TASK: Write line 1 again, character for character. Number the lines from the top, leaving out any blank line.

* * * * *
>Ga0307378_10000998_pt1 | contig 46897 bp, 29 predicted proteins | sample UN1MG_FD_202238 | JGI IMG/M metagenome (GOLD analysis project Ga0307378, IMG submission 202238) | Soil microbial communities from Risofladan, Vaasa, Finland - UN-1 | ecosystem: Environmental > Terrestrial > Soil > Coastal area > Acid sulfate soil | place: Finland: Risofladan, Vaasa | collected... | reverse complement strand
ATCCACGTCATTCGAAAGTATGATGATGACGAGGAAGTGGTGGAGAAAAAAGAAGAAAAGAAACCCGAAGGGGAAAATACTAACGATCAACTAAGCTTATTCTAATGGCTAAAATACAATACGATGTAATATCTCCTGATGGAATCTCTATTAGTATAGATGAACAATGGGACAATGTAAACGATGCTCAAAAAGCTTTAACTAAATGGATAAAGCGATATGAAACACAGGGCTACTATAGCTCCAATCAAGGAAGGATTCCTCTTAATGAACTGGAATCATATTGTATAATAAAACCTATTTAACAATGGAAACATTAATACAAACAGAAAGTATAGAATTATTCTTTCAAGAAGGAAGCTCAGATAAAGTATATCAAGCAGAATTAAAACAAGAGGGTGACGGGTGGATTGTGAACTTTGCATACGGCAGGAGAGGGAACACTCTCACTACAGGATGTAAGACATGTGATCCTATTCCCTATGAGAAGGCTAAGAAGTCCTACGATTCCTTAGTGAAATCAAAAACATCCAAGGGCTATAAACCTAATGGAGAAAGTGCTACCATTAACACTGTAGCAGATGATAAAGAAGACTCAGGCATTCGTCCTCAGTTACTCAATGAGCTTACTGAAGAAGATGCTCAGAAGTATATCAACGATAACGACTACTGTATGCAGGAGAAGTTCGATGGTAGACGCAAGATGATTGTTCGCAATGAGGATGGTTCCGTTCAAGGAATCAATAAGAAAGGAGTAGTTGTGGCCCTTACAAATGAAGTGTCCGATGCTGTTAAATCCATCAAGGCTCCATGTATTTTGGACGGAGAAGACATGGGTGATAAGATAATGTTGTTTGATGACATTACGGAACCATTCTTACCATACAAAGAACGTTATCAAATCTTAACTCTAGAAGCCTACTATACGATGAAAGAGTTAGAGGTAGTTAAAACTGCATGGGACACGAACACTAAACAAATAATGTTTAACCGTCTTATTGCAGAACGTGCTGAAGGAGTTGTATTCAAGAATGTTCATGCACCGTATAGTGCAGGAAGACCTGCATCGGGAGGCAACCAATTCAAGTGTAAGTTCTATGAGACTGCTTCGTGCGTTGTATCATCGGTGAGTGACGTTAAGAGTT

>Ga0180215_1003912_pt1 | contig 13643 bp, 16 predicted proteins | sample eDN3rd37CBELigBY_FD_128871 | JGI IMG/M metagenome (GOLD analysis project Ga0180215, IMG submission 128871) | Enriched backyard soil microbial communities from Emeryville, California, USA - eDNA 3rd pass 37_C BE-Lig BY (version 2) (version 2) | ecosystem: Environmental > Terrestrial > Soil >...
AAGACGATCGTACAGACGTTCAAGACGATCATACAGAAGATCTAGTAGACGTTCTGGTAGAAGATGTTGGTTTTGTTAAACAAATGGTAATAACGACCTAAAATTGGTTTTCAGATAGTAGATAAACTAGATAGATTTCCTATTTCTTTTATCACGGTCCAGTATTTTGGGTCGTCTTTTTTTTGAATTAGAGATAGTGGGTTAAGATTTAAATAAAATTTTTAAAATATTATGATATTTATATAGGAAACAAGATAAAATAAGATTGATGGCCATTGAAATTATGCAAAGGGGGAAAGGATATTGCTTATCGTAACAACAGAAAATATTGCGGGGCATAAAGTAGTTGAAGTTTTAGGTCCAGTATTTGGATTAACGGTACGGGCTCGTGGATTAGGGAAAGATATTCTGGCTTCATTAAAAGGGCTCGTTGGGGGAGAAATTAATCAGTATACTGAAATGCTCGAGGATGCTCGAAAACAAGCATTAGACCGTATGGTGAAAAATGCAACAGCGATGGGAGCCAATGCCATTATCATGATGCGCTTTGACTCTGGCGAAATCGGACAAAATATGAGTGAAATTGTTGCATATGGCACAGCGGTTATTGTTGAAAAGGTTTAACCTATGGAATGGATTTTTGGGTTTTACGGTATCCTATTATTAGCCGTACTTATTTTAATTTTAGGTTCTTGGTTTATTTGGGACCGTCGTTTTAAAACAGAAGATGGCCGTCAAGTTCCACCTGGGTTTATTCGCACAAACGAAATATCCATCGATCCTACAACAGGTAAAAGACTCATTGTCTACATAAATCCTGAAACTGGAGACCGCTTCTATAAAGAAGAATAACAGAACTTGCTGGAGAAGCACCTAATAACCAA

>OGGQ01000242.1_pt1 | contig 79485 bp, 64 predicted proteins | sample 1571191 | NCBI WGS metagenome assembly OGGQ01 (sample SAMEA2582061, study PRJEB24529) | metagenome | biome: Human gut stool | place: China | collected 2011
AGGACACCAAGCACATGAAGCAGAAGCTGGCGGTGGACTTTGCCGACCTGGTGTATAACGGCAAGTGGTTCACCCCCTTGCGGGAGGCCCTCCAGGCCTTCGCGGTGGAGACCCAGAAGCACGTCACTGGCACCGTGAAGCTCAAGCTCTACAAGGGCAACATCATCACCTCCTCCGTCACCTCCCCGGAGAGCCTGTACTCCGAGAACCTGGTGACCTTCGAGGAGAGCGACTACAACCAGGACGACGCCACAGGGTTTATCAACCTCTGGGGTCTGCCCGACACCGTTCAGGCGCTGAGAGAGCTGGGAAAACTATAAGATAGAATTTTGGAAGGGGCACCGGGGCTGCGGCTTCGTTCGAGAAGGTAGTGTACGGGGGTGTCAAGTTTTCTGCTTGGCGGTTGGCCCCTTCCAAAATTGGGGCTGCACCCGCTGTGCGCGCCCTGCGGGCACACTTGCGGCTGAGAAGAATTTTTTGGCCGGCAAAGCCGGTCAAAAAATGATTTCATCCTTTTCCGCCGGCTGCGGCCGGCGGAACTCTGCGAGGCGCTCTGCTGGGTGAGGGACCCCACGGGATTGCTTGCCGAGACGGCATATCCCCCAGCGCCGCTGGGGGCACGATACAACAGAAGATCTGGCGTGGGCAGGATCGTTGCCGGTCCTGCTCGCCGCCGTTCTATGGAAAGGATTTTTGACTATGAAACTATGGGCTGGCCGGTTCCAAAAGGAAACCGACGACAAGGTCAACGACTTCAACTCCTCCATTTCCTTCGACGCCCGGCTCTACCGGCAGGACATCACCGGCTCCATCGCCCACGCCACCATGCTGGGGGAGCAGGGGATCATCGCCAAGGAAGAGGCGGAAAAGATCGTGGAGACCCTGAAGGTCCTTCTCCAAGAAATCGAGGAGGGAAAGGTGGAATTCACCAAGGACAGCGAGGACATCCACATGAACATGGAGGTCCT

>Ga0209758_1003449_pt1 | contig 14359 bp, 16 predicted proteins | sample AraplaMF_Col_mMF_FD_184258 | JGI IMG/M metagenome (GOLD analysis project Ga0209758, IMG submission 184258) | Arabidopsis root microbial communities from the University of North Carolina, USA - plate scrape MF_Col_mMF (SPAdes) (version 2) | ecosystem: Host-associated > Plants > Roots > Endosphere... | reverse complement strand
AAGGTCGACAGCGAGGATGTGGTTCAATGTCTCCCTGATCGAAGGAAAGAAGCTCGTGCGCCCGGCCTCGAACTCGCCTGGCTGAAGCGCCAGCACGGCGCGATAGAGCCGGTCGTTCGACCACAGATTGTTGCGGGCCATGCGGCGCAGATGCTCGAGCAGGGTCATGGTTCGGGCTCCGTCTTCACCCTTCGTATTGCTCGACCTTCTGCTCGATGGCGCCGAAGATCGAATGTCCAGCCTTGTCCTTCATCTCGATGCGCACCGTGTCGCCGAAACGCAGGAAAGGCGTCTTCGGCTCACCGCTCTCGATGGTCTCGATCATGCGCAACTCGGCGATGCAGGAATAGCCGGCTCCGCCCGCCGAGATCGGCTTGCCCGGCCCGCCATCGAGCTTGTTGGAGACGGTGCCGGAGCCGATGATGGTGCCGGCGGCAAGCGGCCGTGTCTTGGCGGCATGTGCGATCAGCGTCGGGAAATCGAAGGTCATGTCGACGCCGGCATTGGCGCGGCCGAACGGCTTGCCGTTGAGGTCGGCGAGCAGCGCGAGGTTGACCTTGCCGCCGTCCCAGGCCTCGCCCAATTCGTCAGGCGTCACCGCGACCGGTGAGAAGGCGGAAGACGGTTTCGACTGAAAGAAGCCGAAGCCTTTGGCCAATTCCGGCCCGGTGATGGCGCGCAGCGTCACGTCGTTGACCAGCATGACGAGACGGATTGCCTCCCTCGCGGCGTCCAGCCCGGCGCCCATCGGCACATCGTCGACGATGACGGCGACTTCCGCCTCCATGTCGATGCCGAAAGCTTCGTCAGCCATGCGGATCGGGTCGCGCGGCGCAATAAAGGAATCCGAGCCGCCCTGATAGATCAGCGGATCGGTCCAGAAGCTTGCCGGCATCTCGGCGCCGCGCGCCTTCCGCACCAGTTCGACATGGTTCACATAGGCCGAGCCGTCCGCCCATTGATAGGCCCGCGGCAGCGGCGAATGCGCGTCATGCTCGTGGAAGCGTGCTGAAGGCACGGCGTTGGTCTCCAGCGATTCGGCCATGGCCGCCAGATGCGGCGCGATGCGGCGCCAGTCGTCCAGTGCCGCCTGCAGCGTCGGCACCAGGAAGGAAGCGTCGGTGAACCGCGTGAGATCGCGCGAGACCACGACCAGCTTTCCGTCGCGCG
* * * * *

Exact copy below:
>Ga0307378_10000998_pt1 | contig 46897 bp, 29 predicted proteins | sample UN1MG_FD_202238 | JGI IMG/M metagenome (GOLD analysis project Ga0307378, IMG submission 202238) | Soil microbial communities from Risofladan, Vaasa, Finland - UN-1 | ecosystem: Environmental > Terrestrial > Soil > Coastal area > Acid sulfate soil | place: Finland: Risofladan, Vaasa | collected... | reverse complement strand